There is one really interesting bit in the paid search reports that you can use for SEO purposes.

When you submit your keywords and bids, the search engine will match them against user search queries. In Google Analytics you have Keyword, in your AdWords report, as above, but if you create a custom report you can drill down from Keyword to Matched Search Query. The latter is what people actually type. So for "chrome notebook," above, if I look at the Matched Search Query I can see all 25 variations the users typed. This is very useful for SEO.

You can download my custom report, it is #2 in this post: Paid Search/AdWords Custom Reports

Beyond this, be judicious about what inferences you draw from your paid search performance. Some distinguished SEO experts have advocated that you should use the distribution of visits/conversions/profits of your AdWords keywords and use that to make decisions about effectiveness of your SEO efforts. Others are advising you to bid on AdWords and guesstimate various things about SEO performance. Sadly these are also career-limiting moves.

Why?

When you look at your AdWords data, you have no idea which of these four scenarios is true for your business:

four paid organic search scenarios1

And if you don't know which is true — and you really won't with not provided in your way — is it prudent to use your AdWords performance to judge SEO? I would humbly suggest not.

If you want to stress test this,…. go back to your 2011 (pre-not provided) data for paid and organic and see what you can find. And remember since then Google has made sixteen trillion changes to how both paid and organic search work, and your business has at least made 25.

Don't assume that your SEO strategy should reflect the prioritizations implied by your AdWords keyword data. The reason SEO worked so well is that you would get traffic you might not have known/guessed/realized you wanted/deserved.

3. Alternatives For Keyword Data Analysis.

With not provided eliminating almost all of our keyword data, initially for some search engines/browsers and likely soon from all, we face challenges in understanding performance. Luckily we can avail ourselves of a couple of alternative, if imperfect/incomplete, options.

Webmaster Tools.

Here are the challenges Google's Webmaster Tools solves: Which search queries does my website show up for, and what does my click-through rate look like?

I know this might sound depressing, but this is the only place you'll see any SEO performance data at a keyword level. Look at the CTR column. If you do lots of good SEO — you work on the page title, url, page excerpt, author image and all that wonderful stuff — this is where you can see whether that work is getting you more clicks. You work harder on SEO, you raise your rankings (remember don't focus on overall page rank, it is quite value-deficient), you'll see higher CTRs.

google webmaster tools 1

You will see approximately 2,000 search queries. These are not all the search queries for which your site shows up. (More on this in the bonus section below.)

There are a couple of important things to remember when you use this data.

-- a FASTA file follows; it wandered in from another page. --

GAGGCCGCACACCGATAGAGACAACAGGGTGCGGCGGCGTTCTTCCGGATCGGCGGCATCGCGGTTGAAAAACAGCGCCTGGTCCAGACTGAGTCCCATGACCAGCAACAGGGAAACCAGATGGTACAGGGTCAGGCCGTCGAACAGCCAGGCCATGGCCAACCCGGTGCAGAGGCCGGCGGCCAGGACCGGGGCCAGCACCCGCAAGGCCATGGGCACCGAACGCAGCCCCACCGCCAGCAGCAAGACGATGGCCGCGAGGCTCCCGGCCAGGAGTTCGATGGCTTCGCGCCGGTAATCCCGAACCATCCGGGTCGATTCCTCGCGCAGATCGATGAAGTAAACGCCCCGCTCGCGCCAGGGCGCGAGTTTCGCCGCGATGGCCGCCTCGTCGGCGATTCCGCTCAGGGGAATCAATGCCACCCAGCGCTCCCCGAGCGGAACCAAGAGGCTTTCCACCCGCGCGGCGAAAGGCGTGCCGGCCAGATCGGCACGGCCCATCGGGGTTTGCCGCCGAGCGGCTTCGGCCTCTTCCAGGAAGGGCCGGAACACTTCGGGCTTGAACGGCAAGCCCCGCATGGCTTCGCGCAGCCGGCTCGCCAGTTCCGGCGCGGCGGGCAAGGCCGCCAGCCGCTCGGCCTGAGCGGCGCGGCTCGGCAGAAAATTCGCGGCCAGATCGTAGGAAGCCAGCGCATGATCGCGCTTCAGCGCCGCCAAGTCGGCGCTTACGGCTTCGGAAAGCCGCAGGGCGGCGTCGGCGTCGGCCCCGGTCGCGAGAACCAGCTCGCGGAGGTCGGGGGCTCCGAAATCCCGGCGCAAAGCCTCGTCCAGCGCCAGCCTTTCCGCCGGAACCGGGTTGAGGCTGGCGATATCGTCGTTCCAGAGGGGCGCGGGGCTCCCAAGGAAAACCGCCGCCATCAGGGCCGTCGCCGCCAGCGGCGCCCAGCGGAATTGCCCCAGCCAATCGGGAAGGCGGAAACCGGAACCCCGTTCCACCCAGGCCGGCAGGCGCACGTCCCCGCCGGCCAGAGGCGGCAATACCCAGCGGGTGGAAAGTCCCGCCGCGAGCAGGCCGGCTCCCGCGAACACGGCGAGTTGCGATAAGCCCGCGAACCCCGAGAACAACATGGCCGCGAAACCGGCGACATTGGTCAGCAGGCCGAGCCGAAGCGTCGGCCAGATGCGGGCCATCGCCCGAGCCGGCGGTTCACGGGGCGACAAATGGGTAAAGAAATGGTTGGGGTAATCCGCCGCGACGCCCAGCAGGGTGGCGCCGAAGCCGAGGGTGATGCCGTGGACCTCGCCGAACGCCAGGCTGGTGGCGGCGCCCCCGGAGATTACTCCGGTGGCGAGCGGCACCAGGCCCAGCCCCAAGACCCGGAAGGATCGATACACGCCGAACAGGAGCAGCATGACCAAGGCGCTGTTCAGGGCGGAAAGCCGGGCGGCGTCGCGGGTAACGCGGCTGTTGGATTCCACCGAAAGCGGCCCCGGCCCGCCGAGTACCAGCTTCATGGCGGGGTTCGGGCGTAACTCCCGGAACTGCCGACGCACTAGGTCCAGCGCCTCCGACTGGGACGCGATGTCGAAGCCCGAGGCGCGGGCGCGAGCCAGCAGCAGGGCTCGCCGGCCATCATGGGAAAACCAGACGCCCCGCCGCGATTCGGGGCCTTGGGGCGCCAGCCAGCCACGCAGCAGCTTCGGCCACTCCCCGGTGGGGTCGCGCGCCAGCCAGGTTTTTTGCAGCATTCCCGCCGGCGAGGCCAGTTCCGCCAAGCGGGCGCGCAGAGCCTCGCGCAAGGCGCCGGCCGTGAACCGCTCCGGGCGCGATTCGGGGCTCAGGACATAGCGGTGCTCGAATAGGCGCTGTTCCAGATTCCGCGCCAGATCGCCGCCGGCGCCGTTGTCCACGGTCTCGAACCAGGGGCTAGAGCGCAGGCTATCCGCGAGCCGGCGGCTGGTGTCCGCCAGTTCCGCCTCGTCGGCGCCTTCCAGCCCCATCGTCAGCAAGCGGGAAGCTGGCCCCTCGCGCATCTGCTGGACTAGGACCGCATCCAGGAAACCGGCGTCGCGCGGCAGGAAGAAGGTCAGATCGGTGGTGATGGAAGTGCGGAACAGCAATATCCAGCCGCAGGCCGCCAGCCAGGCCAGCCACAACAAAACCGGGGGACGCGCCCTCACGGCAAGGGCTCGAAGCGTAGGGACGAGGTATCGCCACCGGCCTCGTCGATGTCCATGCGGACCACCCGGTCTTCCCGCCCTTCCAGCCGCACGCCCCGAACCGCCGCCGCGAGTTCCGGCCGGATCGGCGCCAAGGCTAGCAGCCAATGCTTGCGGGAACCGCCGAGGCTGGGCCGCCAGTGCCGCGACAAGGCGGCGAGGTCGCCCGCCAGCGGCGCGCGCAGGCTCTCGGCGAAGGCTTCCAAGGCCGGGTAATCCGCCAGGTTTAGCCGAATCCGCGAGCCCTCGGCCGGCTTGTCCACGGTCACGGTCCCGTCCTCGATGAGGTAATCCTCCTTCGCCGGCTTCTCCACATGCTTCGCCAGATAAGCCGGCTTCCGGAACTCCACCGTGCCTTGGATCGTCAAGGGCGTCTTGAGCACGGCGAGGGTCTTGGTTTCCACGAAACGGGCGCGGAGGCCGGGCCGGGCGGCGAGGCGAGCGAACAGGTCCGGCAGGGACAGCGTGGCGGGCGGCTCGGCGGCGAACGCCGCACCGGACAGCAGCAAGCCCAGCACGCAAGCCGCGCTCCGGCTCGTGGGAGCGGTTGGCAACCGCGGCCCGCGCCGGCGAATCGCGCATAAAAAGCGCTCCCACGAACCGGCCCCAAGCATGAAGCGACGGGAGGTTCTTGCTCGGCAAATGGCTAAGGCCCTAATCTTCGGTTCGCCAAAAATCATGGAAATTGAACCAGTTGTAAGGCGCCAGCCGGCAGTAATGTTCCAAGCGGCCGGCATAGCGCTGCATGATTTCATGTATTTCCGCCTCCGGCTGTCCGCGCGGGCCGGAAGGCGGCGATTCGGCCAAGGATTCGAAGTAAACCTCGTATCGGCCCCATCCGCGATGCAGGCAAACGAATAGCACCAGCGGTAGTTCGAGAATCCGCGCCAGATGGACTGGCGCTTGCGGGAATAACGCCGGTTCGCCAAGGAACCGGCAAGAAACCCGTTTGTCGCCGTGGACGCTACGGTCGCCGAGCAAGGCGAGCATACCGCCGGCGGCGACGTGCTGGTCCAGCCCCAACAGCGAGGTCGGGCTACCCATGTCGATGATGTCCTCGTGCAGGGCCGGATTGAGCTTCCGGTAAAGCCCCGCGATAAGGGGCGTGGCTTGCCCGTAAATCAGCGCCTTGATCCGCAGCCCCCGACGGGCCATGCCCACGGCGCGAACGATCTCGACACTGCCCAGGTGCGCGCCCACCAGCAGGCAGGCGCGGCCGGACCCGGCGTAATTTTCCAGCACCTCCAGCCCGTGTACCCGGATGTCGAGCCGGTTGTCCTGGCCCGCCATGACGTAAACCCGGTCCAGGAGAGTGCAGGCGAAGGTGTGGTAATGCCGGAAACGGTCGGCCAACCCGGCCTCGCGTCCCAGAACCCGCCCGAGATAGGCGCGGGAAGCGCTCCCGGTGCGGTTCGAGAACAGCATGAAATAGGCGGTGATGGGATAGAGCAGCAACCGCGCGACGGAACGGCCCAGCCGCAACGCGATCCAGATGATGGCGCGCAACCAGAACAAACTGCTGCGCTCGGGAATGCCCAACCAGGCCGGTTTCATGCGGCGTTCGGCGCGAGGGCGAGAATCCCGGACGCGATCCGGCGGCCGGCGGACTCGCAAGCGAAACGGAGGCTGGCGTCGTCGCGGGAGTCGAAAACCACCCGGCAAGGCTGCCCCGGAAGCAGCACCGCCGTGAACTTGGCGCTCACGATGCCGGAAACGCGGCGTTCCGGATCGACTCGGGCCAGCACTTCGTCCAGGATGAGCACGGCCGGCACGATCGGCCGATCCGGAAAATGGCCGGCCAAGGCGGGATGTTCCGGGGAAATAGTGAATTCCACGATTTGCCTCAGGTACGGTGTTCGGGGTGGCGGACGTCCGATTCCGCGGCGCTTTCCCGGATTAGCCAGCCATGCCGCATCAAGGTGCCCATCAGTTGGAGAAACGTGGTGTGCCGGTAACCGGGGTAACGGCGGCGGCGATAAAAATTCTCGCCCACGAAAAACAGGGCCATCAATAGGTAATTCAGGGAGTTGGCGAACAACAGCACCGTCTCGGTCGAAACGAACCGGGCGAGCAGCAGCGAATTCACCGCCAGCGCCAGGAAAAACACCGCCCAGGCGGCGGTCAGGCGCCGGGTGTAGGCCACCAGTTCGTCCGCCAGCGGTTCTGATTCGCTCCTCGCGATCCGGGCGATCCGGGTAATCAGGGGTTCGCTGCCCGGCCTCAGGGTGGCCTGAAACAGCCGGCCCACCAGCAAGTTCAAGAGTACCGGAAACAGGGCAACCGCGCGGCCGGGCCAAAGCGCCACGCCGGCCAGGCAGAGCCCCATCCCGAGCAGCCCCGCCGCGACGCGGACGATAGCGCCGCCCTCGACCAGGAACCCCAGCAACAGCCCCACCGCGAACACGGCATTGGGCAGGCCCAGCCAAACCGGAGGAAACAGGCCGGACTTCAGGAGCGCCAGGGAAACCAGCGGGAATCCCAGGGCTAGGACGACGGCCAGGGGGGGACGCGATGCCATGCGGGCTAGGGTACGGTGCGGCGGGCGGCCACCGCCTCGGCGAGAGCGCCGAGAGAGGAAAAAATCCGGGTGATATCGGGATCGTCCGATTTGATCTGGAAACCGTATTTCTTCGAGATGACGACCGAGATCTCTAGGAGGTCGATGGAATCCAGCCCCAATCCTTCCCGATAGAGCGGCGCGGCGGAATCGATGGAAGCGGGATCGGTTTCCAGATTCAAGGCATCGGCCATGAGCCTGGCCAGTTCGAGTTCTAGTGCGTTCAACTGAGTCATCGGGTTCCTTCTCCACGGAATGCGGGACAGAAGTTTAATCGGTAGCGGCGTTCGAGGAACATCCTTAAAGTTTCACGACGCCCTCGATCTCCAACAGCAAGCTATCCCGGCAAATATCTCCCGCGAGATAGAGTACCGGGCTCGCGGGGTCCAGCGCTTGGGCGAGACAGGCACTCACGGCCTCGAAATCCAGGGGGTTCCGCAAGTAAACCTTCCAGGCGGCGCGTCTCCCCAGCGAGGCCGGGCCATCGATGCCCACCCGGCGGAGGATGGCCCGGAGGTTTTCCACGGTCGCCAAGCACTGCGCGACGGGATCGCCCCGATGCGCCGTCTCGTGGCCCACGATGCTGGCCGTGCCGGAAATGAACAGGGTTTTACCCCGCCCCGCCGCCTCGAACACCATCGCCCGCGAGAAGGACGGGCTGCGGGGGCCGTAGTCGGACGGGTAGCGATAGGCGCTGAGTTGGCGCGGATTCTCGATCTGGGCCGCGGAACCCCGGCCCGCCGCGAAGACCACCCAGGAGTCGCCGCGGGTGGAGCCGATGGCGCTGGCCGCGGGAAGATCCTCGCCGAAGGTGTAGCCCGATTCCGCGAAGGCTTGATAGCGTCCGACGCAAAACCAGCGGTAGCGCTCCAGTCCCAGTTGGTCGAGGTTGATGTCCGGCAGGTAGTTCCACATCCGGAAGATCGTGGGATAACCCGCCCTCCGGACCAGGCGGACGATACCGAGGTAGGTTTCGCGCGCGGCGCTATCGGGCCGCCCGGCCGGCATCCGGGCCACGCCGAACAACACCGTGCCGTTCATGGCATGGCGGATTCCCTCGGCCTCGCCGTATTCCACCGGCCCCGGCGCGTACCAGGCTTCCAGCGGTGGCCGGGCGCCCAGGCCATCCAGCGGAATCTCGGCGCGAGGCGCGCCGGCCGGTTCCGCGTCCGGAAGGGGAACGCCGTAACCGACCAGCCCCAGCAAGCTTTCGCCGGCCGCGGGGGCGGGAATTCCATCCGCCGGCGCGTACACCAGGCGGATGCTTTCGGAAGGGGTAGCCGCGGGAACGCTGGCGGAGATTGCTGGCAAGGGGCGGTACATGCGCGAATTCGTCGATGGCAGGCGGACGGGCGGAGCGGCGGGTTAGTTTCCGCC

If you go back in history and do comparative analysis for last year's data when not provided was low, you'll notice that your top 100 keywords in Google Analytics or Site Catalyst are not quite the same as those in WebMaster Tools. They use two completely different sources of data and data processing.

Be aware that even if you sort by Clicks (and always sort by clicks), the order in which these queries appear is not a true indication of their importance (in GA when I could see it, I would see a different top 25 as an example). The numbers are also soft or directional. For example, even with 90% not provided Google Analytics told me I had 500 visits from "avinash kaushik" and not 150 clicks as shown above.

Despite these two caveats, Webmaster Tools should be a key part of your SEO performance analysis.

It is my hope that if this is how search engines are comfortable sharing keyword level data, that over time they will invest resources in this tool to increase the number of keywords and improve the data processing algorithms

Our good friends at Microsoft also provide Bing Webmaster Tools, and don't forget the excellent Yandex Webmaster Tools. Take keyword performance data from anyone who'll give it to you reliably.

[Bonus]
1. Google's Webmaster Tools only stores your data for 90 days. If you would like to have this data for a longer time period, you can download it as a csv. Another alternative is to download it automatically using Python. Please see this post for instructions: Automatically download webmaster tools search queries data

2. GWT only shows you data for approximately 2,000 queries which returned your site in search results. Hence it only displays a sub-set of your query behavior data. The impact of this is in the top part of the table above, Impressions and Clicks. During this time period my site received 1,800k Impressions in search results, but GWT is only showing data for 140k of those impressions because it is only displaying 2,574 user queries. Ditto for Clicks. If I download all the data for the 2k queries shown in GWT, that will show behavior for just 8,000 of the 50,000 clicks my site received from Google in this time period. Data for 42,000 clicks is not shown because those queries are beyond the 2k limit in GWT.